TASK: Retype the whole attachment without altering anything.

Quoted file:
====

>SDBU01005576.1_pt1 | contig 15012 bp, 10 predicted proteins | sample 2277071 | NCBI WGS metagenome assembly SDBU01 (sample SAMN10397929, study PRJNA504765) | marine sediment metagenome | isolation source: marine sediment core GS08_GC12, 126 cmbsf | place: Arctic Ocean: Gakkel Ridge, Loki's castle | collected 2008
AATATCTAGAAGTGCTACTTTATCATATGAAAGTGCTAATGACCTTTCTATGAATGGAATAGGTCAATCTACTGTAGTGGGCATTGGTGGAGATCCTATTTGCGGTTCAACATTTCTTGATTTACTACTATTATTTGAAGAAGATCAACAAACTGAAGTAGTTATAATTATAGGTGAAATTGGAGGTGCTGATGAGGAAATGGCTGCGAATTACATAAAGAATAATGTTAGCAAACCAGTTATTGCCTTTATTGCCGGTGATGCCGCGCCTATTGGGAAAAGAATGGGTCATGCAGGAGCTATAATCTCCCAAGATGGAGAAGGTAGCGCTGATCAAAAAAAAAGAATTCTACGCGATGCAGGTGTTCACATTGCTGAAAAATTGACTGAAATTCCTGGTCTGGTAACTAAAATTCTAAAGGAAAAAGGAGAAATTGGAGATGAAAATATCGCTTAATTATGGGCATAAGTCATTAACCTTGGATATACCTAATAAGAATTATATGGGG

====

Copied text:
>SDBU01005576.1_pt1 | contig 15012 bp, 10 predicted proteins | sample 2277071 | NCBI WGS metagenome assembly SDBU01 (sample SAMN10397929, study PRJNA504765) | marine sediment metagenome | isolation source: marine sediment core GS08_GC12, 126 cmbsf | place: Arctic Ocean: Gakkel Ridge, Loki's castle | collected 2008
AATATCTAGAAGTGCTACTTTATCATATGAAAGTGCTAATGACCTTTCTATGAATGGAATAGGTCAATCTACTGTAGTGGGCATTGGTGGAGATCCTATTTGCGGTTCAACATTTCTTGATTTACTACTATTATTTGAAGAAGATCAACAAACTGAAGTAGTTATAATTATAGGTGAAATTGGAGGTGCTGATGAGGAAATGGCTGCGAATTACATAAAGAATAATGTTAGCAAACCAGTTATTGCCTTTATTGCCGGTGATGCCGCGCCTATTGGGAAAAGAATGGGTCATGCAGGAGCTATAATCTCCCAAGATGGAGAAGGTAGCGCTGATCAAAAAAAAAGAATTCTACGCGATGCAGGTGTTCACATTGCTGAAAAATTGACTGAAATTCCTGGTCTGGTAACTAAAATTCTAAAGGAAAAAGGAGAAATTGGAGATGAAAATATCGCTTAATTATGGGCATAAGTCATTAACCTTGGATATACCTAATAAGAATTATATGGGG